Oldest book award shortlist unveiled

Salman Rushdie, who has previously won the fiction prize, is nominated in the biography section
Image caption Salman Rushdie, who has previously won the fiction prize, is nominated in the biography section

The shortlists for the UK's oldest literary awards - the James Tait Black prizes - have been announced.

Books by American author Ben Lerner and Scot Jenni Fagan join the latest works by Alan Warner and Kirsty Gunn to make up the shortlist for the fiction prize.

The biography prize include accounts of literary giant Henry James, potter Michael Cardew and William Harvey, who solved the riddle of blood circulation.

Also listed is a memoir by renowned novelist Sir Salman Rushdie.

Joseph Anton, the pseudonym adopted by Rushdie while in hiding following the fatwa issued by Ayatollah Khomeini, is a memoir of the author's experiences during the controversy over his novel The Satanic Verses.

Sir Salman previously won the James Tait Black award for fiction in 1981 for Midnight's Children.

A new category for drama was established last year and the shortlist for this will be announced at the end of the month.

The James Tait Black Memorial Prizes have been awarded by the University of Edinburgh since 1919 and are the only major British literary awards judged by scholars and students.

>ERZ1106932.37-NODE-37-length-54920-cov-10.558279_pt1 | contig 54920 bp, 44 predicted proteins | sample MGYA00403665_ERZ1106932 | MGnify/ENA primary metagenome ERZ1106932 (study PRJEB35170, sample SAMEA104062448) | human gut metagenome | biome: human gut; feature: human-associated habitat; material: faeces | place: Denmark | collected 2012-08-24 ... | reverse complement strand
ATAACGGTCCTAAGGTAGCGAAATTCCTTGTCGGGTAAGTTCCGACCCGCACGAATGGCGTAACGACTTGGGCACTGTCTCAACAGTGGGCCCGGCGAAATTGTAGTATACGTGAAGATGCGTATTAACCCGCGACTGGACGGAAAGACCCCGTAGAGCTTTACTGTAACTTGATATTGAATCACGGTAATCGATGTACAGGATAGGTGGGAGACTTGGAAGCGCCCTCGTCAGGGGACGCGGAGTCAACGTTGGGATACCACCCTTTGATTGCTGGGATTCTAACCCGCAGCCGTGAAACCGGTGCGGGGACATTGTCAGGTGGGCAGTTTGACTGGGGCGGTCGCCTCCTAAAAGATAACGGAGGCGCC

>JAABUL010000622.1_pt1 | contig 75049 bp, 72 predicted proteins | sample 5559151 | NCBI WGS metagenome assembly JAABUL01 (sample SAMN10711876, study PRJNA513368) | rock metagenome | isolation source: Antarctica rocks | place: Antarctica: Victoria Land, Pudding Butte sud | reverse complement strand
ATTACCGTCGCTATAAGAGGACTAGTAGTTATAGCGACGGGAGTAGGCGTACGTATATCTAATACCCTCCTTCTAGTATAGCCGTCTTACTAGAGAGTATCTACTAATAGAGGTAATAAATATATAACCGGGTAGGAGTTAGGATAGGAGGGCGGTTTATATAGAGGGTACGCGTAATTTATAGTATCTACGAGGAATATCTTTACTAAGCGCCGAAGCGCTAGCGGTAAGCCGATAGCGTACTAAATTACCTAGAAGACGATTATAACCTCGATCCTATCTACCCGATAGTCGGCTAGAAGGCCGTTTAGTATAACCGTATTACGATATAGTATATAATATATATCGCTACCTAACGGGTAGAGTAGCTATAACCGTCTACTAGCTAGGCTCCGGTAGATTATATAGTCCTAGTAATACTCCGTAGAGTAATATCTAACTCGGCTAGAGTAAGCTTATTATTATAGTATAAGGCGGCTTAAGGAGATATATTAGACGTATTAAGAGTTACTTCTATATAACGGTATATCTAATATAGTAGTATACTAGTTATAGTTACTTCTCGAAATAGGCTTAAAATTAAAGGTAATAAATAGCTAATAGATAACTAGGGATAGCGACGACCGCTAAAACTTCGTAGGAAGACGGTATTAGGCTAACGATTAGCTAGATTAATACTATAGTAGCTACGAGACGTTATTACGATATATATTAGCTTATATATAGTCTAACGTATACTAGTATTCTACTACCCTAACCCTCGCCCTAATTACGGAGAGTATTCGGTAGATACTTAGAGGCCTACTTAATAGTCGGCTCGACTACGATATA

The awards, organised by University of Edinburgh's literatures, languages and cultures department, were founded by Janet Coats, the widow of publisher James Black.

'Exciting mix'

Nominees for each category have been whittled down by lecturers and post-graduate students at the university, from about 400 entries.

Four novels are in the running for the fiction prize: The Panopticon by Jenni Fagan; The Big Music by Kirsty Gunn; Leaving The Atocha Station by Ben Lerner; The Deadman's Pedal by Alan Warner.

Shortlisted biography works are: Portrait Of A Novel: Henry James And The Making Of An American Masterpiece by Michael Gorra; The Last Sane Man: Michael Cardew, Modern Pots, Colonialism And Counterculture by Tanya Harrod; Joseph Anton: A Memoir by Salman Rushdie; Circulation: William Harvey's Revolutionary Idea by Thomas Wright.

Chair of the judging panel Greg Walker, regius professor of rhetoric and English literature at University of Edinburgh, said: "We have an exceptional line-up this year.

"The James Tait Black Awards represent the very best in fiction and biographies and we have the chance to celebrate an exciting mix of respected writers and emerging talent."

Past winners of the awards include DH Lawrence, Muriel Spark, Cormac McCarthy and Ian McEwan.

This year's winners will be announced at Edinburgh Book Festival in August.

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